Q: I live in a big city with my 3 year old son and 1 year old daughter, and I’ve noticed that children who live in such cities spend a lot of time playing on cement playgrounds and on the Web. I know that spending time in nature is good for children’s development, but how can we take advantage of that given where we live? Do we need to take them to the country to get those experiences?
—Nonplussed about nature, in São Paulo, Brazil
A: Dear Nonplussed,
Although the internet and playgrounds offer their own benefits, nature offers experiences and sensations that can’t be replicated in or replaced by any human-made environments. For example, being in nature can give children a sense of connectedness to the outside world—they can watch clouds morph or a butterfly moving from flower to flower, and they can watch things unfold that are outside their control. This is a great experience to have at any age. But getting outside can be a challenge in areas where there are safety concerns or few public green spaces.
A visit to somewhere with more accessible outdoor areas—whether a farm or a state park or a town square—can be a wonderful experience for a child, but you can also help her notice the nature right where she lives. Cities often have parks where children can explore and play. Children can also bring nature into the home by planting flowers in window boxes, tending a terrarium in their room, or taking care of pets.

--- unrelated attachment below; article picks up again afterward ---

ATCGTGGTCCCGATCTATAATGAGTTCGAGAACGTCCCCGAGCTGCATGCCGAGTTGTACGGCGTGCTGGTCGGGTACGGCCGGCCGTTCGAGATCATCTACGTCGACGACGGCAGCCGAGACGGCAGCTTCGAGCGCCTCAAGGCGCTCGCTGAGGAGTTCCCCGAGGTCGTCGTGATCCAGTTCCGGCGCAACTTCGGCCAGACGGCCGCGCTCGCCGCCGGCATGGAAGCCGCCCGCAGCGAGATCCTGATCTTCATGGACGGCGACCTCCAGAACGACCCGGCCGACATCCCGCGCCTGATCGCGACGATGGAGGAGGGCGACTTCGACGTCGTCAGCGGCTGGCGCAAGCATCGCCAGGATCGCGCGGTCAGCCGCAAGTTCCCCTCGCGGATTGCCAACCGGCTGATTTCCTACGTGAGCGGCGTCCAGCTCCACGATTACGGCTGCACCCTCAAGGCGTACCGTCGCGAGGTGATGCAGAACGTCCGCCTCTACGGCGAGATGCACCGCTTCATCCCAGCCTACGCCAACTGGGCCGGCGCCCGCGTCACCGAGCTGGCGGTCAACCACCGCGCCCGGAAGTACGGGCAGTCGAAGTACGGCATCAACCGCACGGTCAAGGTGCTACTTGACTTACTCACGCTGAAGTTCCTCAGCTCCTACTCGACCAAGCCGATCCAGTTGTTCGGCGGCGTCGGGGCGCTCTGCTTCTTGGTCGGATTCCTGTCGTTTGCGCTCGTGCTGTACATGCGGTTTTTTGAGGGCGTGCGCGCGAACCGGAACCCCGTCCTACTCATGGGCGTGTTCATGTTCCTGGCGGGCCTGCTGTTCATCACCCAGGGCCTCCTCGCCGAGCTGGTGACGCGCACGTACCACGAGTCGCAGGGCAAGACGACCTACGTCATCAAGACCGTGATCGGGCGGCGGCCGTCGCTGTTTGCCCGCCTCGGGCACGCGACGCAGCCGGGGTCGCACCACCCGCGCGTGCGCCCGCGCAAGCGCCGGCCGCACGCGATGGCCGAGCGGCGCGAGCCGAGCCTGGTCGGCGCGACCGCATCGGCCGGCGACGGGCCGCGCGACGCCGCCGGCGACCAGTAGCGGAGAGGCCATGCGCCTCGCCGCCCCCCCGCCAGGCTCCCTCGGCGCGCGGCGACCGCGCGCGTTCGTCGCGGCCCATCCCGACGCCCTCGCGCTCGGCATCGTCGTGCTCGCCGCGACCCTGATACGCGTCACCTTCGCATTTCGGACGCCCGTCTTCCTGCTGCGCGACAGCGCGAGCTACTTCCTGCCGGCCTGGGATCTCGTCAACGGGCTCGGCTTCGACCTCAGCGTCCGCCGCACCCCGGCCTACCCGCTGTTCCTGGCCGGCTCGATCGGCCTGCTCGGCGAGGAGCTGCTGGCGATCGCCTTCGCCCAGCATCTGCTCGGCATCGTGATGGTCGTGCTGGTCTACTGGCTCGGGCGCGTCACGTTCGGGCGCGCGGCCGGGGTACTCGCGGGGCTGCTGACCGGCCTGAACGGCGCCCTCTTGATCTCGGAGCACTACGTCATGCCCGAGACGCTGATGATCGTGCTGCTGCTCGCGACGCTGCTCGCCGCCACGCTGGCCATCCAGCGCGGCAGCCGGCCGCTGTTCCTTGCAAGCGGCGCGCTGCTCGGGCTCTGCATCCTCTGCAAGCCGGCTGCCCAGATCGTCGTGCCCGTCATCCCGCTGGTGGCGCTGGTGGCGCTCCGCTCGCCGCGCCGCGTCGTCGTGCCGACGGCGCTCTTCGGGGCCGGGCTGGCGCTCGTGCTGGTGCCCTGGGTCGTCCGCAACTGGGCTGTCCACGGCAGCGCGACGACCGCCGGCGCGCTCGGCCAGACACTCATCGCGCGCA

Integrating safe outdoor spaces and indoor nature into any child’s life can help build her connection to nature, which supports health development. And it can help her learn to balance media time with the wonders of nature as she navigates through her modern world, no matter where she lives.
For more information and for tips on how to integrate nature into a child’s everyday life, check out:
Enjoy your media and use them wisely,